You are here: Home - News -

House prices in worst fall since 2012 – RICS

  • 10/05/2018
  • 0
House prices in worst fall since 2012 – RICS
House prices dipped slightly in April, driven by more substantial declines in London and the south east, the latest residential market survey from the Royal Institution of Chartered Surveyors has revealed.

The RICS price balance dropped to -8, having been flat in February and March.

The trade body pointed out that while this figure only signals a slight decline, it is nonetheless the most negative figure seen since November 2012.

The London market had a particularly tough month, with 65% more respondents saying prices fell over the month rather than increased, the weakest reading since February 2009.

However, prospects for price rises appear to be good.

Around 31% more respondents said they expected house prices to be higher in a year’s time, with the strongest sentiment in Scotland and the north west.


New buyer and sales remain flat

RICS reported that new buyer enquiries were more or less unchanged in April, following four straight months in which they had fallen significantly. It has now been 13 months since there was an increase in new buyers.

It was a similar story with sales which were mostly unchanged, having fallen back sharply in recent months.

New instructions fell, with a net balance of -7, though RICS noted this is the least negative reading seen since last September. Average stock levels on estate agents’ books now stand at 42.2.

Simon Rubinsohn, RICS chief economist, pointed out that the housing market generally sees an improvement in activity levels around this time of year, but noted that once this seasonal pattern is allowed for the underlying trends remain broadly flat.

Mark Readings, chief executive officer of House Network, suggested that uncertainty – largely because of Brexit – was slowing sales in the capital, but pointed out that it remains a good time for buyers with mortgage rates remaining low.

He added: “History tells us that as political uncertainty fades, we can expect a recovery, and sellers and buyers can now take advantage of a range of cost effective ways for marketing and buying property.”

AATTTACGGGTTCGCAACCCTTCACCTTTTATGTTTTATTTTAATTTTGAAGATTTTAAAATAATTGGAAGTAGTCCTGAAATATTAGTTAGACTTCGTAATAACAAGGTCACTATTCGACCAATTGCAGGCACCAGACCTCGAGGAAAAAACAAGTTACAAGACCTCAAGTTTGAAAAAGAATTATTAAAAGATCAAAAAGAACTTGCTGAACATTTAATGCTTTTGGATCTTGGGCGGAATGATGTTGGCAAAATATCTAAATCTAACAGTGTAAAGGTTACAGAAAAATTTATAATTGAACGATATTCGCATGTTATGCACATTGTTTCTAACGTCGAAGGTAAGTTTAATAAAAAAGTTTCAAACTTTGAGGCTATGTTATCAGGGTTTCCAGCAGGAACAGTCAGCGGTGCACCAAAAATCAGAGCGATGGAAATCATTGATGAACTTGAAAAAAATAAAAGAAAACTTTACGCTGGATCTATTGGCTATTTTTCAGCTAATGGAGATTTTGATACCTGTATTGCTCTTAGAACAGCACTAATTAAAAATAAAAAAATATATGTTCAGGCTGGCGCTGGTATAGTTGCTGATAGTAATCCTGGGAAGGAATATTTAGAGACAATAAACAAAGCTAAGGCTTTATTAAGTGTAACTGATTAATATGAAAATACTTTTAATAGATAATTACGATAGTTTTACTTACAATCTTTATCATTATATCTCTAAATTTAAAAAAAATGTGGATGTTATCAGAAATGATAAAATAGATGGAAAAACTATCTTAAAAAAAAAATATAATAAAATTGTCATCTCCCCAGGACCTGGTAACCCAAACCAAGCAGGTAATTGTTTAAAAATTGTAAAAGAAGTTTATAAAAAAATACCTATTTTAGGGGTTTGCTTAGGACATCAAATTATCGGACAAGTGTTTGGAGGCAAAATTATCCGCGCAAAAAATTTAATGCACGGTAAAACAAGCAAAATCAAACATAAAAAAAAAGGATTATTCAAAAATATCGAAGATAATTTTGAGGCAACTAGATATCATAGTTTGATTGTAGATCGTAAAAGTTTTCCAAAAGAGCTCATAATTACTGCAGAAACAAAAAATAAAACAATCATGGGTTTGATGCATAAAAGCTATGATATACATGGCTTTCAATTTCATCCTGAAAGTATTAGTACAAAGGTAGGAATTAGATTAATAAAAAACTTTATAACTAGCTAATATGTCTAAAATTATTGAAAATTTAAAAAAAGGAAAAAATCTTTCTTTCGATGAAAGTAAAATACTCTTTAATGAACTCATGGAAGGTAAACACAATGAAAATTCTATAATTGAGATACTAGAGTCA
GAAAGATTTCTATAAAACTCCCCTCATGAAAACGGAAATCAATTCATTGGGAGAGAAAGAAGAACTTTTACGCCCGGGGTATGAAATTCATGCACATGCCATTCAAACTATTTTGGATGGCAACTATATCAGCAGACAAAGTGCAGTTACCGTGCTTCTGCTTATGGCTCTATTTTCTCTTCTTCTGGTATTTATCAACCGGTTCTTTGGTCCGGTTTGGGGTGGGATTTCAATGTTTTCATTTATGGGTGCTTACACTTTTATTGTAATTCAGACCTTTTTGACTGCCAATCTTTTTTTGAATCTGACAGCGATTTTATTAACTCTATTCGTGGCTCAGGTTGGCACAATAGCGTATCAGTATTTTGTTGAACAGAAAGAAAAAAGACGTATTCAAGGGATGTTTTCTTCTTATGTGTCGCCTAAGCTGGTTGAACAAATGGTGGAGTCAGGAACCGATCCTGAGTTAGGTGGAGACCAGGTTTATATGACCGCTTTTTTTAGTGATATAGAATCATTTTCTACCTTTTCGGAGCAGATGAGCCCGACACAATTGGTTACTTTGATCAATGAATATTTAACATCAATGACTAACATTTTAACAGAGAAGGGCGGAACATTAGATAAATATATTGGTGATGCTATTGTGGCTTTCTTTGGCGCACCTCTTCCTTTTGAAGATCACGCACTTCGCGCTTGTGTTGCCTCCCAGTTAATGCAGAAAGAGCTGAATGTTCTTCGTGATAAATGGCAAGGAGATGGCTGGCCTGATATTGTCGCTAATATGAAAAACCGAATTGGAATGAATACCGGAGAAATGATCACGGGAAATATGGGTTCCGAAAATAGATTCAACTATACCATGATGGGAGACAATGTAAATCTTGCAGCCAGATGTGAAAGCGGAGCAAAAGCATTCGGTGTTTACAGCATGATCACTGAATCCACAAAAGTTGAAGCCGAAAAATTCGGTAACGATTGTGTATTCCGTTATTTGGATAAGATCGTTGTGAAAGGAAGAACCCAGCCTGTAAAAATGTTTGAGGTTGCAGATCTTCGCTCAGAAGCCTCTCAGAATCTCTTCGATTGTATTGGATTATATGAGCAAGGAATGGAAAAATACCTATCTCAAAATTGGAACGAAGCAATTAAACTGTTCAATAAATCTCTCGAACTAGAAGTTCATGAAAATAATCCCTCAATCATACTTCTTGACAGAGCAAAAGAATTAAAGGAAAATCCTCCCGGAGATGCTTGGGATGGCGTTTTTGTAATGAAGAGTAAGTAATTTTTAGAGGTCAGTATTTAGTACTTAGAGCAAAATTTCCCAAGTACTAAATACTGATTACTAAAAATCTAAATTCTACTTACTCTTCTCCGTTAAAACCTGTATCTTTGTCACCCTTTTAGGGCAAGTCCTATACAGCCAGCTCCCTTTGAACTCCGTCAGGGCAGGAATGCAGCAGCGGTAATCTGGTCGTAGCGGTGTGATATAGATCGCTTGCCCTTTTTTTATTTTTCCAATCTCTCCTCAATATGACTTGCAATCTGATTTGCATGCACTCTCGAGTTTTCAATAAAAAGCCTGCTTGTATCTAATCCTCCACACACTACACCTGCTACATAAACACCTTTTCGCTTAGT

There are 0 Comment(s)

You may also be interested in

Business Skills

In this section, we offer short ‘how to’ guides on harder to crack areas of business. From social media, to regulation or niche product areas, we cover it all.


Our journalists interview key industry entrepreneurs, strategists and commentators for day-to-day market insight and a strategic view of where the industry is heading. We offer lessons for success and explore the opportunities for your business

Success in Practice

Here, we share case studies fleshing out best practice to help you decide what could work for your business. Take a look at how others approached complex tasks like launching a new mortgage lender, advising on a new product area or deciding to specialise in another. Learn from others mistakes and triumphs.


Each week, we ask top mortgage and property commentators with a unique perspective to examine a key news headline, market move or regulatory or political issue.


Vote in our weekly poll here. It’s your chance to tell us what you think and be heard on the top news stories of the week. Review our archive to find out what your industry really thinks and all our coverage of the results.

Top Comments

Be part of the conversation on Mortgage Solutions. We want to hear from you. We have a tool called Disqus to tell us which stories get the most comments each week. Every Friday, the team picks the most thoughtful or opinionated contributions from our readers to enjoy again. Don’t forget to share your favourite stories from the site on social media to keep the conversation going.
Read previous post:
Competition, market race, effort,
Lender competition behind improving picture for first-time buyers – poll result

Intermediaries have suggested that increased competition among lenders is behind the improved range of products open to first-time buyers today.